Consider, for a moment, the frothing, fulminating bile now being spit from the highest reaches of Washington, D.C.'s media establishment. A few months ago, we saw one major columnist at the largest newspaper in the world say voters should not have the right to decide elections in America anymore. Not only was he not shunned for his screed, he continues to appear regularly on television as an objective, god-fearing patriotic American. Soon after that, in the face of polls showing the vast majority of Americans oppose the Iraq War, a top Washington blowhard from one of the largest television networks in the country appeared on TV to label every Democrat who has questioned the war "as weak, Jane Fonda-type Democrats."
But really, that was only the beginning. Since then, as voter discontent with the war, stagnating wages, job outsourcing and the general direction of the country has escalated, Washington has battoned the hatches, and gone from spitting bile to firing tank ordnance at the oncoming battalions of ordinary people who, goddamned them, dare to think they should be able to have some say in their own country. Washington Post columnist David Broder - the so-called dean of the Washington press corps - called voters who want change "elitist insurgents" - a not-so-subtle attempt to conflate American voters with terrorists. Then there was my personal favorite - David Brooks sitting there in his pink shirt in Northwest Washington telling the country "Don't Worry, Be Happy." Brooks breathed a sigh of relief that "the Clintonite centrists are reasserting their intellectual, financial and political supremacy" and that Hillary Clinton gave a speech that scholars at the fringe-right-wing American Enterprise institute "called remarkably centrist." Thank god, said Brooks, that the "renegades who rail against the establishment are being eclipsed by the canny establishmentarians" because, according to him, "They're the ones who know how to use the levers of government to get things done." Ah yes, with war raging in the Mideast, poverty rising in America, people struggling to pay their bills, Clinton-backed free trade deals shipping jobs overseas - thank the lord that the same old crew was supposedly reasserting itself because that record shows "they know how to get things done."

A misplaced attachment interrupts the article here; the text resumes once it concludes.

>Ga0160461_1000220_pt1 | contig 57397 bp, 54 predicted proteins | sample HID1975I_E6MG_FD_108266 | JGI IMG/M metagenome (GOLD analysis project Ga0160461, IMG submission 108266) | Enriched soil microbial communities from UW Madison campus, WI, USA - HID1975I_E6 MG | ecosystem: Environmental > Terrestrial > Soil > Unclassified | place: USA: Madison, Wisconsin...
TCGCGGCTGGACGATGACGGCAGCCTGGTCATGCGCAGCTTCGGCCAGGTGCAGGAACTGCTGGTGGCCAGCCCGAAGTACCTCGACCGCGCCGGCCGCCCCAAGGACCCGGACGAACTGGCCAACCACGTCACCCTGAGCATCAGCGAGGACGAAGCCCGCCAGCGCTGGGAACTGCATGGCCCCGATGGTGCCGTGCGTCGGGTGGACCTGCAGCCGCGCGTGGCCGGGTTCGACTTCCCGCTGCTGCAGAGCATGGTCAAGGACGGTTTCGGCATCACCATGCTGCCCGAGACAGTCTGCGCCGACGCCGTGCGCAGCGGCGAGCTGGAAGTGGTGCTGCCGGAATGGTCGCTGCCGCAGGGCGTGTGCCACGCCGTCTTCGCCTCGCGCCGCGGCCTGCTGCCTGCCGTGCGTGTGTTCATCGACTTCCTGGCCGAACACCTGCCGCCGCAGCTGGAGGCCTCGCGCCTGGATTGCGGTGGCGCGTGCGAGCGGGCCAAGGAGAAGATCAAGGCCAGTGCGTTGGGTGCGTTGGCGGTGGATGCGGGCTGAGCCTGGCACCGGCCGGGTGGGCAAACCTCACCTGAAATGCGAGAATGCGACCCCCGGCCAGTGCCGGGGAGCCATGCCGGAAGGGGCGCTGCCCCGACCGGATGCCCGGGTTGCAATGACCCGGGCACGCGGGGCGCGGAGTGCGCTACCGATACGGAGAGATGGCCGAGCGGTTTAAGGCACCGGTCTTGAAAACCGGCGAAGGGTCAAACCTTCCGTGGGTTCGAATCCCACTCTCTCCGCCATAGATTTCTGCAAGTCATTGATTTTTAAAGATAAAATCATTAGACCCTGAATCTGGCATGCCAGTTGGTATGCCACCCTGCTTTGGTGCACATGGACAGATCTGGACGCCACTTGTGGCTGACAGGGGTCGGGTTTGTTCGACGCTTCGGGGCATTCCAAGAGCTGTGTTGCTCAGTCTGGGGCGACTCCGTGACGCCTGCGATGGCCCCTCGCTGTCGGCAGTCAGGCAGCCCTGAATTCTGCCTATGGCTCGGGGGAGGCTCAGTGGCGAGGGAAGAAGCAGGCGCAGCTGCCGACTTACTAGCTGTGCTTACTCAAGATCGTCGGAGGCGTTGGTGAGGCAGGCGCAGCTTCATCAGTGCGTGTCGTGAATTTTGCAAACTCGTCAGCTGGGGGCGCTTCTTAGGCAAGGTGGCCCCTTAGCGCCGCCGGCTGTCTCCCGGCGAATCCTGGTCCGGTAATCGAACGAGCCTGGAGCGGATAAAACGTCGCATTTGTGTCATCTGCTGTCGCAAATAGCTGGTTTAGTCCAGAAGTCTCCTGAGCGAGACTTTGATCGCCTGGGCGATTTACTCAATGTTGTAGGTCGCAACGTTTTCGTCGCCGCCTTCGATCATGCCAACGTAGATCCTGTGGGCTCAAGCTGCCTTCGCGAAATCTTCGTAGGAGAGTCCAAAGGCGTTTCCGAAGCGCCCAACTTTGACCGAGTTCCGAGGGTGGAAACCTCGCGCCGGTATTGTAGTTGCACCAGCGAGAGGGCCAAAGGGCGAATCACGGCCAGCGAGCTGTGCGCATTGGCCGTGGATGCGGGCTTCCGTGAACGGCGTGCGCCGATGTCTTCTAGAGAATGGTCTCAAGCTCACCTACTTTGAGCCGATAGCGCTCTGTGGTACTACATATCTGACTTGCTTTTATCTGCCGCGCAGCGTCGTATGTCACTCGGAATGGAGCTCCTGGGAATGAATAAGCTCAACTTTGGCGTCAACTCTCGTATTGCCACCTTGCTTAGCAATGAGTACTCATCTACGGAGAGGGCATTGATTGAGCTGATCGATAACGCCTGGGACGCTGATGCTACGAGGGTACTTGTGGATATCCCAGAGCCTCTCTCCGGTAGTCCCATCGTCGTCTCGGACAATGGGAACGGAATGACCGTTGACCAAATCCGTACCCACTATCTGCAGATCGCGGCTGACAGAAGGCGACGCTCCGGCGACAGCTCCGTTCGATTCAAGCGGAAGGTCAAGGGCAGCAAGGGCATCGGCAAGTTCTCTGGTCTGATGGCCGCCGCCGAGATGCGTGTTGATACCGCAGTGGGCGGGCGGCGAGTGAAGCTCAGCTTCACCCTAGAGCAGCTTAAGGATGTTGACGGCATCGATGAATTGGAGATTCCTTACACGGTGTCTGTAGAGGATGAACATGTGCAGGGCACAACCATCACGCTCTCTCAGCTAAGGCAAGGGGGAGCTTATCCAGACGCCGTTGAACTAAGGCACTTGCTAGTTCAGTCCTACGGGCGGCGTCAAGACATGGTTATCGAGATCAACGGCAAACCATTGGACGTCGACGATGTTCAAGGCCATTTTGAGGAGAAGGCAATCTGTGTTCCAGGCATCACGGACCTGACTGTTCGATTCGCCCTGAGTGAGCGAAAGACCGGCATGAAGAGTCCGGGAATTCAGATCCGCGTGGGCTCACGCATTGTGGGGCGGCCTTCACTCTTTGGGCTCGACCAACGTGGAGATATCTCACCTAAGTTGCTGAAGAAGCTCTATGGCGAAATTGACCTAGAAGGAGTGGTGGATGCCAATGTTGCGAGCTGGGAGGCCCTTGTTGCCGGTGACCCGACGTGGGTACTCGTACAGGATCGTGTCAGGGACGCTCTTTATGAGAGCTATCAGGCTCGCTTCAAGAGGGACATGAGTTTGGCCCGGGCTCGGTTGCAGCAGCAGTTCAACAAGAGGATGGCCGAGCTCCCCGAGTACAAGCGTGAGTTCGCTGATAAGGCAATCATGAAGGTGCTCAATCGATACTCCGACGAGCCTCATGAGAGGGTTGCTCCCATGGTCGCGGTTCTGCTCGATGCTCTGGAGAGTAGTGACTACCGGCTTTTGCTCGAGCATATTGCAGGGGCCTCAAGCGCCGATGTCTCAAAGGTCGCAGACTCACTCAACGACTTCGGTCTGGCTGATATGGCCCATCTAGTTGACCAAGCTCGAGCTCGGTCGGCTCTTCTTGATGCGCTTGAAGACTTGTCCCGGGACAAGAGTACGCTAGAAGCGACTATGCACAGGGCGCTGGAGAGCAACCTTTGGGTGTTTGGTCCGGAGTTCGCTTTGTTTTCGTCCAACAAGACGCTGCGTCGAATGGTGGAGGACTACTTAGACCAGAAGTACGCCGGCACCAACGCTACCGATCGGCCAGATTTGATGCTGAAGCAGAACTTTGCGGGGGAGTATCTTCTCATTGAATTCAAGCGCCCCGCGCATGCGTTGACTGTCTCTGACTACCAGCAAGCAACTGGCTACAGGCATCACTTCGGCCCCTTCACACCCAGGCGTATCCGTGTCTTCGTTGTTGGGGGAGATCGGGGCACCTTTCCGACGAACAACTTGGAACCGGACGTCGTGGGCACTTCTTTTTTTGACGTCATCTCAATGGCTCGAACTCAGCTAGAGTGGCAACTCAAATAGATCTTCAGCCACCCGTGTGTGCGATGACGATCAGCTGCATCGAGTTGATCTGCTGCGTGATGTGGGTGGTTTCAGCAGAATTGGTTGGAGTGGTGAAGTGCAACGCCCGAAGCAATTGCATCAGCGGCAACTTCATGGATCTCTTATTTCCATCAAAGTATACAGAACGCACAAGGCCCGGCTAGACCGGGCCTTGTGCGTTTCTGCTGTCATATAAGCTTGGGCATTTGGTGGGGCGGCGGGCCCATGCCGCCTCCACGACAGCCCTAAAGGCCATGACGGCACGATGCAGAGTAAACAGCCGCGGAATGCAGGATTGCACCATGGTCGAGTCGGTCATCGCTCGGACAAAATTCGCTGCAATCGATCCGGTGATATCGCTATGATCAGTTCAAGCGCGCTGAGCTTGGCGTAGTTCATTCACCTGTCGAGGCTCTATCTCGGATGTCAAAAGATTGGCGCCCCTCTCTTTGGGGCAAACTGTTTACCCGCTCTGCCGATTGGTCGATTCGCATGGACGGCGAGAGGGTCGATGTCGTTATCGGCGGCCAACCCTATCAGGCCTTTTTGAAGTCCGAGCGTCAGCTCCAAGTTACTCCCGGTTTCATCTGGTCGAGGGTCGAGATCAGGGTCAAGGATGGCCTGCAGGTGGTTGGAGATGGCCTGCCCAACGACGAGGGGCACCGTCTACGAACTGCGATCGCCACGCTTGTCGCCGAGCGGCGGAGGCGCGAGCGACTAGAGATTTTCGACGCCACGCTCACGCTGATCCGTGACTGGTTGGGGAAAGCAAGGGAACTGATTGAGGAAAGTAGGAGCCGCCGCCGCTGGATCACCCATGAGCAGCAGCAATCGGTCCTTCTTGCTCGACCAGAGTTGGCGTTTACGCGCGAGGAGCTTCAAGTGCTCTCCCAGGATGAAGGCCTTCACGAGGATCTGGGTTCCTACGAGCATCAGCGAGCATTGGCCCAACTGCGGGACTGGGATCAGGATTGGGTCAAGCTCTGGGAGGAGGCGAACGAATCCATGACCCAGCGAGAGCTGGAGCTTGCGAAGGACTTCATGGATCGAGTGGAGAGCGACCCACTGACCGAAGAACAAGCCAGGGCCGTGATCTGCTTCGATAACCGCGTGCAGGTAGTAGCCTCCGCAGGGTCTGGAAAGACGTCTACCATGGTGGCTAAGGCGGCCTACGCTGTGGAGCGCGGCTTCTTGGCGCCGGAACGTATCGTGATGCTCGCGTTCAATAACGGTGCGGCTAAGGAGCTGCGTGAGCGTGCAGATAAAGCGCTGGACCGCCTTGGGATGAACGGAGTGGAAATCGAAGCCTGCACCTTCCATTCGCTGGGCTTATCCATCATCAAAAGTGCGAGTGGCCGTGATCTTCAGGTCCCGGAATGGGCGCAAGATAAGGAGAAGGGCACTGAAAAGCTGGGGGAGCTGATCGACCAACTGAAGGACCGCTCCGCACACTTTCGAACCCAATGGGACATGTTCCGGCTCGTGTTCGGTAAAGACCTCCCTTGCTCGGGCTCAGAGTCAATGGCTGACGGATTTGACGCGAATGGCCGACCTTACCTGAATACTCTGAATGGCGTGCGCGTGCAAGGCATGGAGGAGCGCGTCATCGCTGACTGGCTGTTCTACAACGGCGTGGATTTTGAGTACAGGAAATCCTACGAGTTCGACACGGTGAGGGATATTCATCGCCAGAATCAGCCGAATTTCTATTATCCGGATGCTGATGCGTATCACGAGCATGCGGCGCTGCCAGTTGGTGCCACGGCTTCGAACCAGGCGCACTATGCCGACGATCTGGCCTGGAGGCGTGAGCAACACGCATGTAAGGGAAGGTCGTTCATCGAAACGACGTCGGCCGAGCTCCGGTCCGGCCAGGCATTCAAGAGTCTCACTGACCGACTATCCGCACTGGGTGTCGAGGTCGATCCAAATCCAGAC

He's not 100 percent wrong, of course - these people do know "how to get things done" - but only exclusively for the fat cats who pay to get a seat at the table - the fat cats that people like David Brooks feel most comfortable with; the fat cats that way too many Democratic officials are more than happy to go brag to reporters about shaking down even as they deride the GOP's culture of corruption.